Columnist admits he was wrong about Trump being brought down by scandals
President Donald Trump. (Screenshot/Twitter)

Columnist Philip Bump penned a frank column Monday confessing that he once thought former President Donald Trump would ultimately be brought down once it was discovered what he was doing behind closed doors.

It was revealed last week by the New York Times that the former president was using the Justice Department to spy on the press, Democratic members of Congress, their staff and their families. For former President Richard Nixon, there was a hit-list of those that he wanted to wiretap, but he never did it. Trump crossed that line.

It was something that Bump confessed he thought would change the way Trump was perceived by Republicans. He assumed Trump's political future would be stymied by inevitable news uncovered once he was no longer in control of the departments he ruled as president.

"There was a theory, to which I once ascribed, that Donald Trump's efforts to remain salient in American politics could be hobbled by what might be learned after he left office. After all, while he was president, there was an obvious protective layer at play, appointees loyal to Trump who would not be eager to reveal any dubious behavior on the part of the president or themselves. Who knew what might emerge, I figured?" Bump wrote. he noted that he assumed anything Trump or his team did would make things difficult in 2024.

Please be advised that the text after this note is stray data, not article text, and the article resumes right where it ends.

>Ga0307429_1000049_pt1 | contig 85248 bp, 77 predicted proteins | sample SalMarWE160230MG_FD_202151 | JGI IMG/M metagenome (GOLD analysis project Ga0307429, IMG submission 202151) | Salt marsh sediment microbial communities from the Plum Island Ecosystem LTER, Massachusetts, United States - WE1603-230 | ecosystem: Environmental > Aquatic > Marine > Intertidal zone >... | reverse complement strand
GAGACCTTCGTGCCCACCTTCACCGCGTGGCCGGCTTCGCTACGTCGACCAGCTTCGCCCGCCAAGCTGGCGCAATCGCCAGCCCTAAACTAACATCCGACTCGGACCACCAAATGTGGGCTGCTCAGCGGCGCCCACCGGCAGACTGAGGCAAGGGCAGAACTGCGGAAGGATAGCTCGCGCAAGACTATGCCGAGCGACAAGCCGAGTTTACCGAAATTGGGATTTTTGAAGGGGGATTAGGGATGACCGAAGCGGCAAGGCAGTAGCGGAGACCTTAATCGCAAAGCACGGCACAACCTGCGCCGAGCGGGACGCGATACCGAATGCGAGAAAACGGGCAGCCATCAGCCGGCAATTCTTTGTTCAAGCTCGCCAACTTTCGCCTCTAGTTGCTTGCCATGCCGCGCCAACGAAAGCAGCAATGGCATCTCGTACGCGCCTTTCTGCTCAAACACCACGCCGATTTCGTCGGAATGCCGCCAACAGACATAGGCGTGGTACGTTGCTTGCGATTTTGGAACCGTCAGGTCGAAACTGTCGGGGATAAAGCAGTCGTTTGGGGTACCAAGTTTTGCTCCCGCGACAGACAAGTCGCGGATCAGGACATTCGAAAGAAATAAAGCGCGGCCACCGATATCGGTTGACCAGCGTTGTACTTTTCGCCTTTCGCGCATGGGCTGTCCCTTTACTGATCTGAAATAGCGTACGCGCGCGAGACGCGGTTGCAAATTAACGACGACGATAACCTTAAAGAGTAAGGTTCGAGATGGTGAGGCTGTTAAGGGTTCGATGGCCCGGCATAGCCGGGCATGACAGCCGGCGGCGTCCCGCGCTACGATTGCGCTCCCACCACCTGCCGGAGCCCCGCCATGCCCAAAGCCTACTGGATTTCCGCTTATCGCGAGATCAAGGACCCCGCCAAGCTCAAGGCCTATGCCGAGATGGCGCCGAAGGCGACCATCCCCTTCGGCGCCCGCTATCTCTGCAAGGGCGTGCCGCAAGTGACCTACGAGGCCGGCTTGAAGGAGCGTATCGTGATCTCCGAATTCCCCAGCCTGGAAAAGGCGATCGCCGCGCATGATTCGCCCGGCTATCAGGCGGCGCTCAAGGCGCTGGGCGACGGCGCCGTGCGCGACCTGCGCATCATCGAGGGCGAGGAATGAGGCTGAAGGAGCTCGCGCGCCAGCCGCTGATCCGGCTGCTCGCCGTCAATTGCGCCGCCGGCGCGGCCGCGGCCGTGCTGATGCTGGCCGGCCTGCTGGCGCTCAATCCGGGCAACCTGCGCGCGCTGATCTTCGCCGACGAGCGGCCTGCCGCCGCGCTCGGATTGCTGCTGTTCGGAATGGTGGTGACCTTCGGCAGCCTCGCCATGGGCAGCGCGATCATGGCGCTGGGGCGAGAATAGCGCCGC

He realized that's not going to happen. Bump confessed he has no idea where the hope came from given Americans have seen Trump slip through accountability time after time after time.

"Everything that exists with any blurriness at the edges gives Trump space to cherry-pick some argument about how he was right," Bump wrote. "The media is held to a standard demanding perfection but Trump is happy to present as true theories cobbled together with twigs and chewing gum."

It's already clear Trump is claiming victory on a slew of issues that he mischaracterized in the News section of his website. He explained that nuance is Trump's ally in that Trump can twist anything to his benefit, requiring the opposition to come back with the nuanced answer that doesn't fit into a carefully crafted t-shirt slogan.

"We can pretty easily predict a Trumpian response to this issue: The fake news media got it wrong again (because the headlines or stories didn't match eventual revelations)!" he assumed. "Even if a document emerged showing Trump's signature underneath an order to, say, investigate the personal lives of his enemies, there would be some rationalization or redirection offered that neutered the issue for his base, like that the paper wasn't the right color or his signature looked like a forgery."

He recalled the time Trump tried to say that the "Access Hollywood" tape wasn't him.

"What could emerge that he couldn't wave away? What could be revealed that can't be retrofit into a criticism of his opponents? Nothing has. It seems safe to say that nothing will be," Bump closed.

Read the full column at the Washington Post.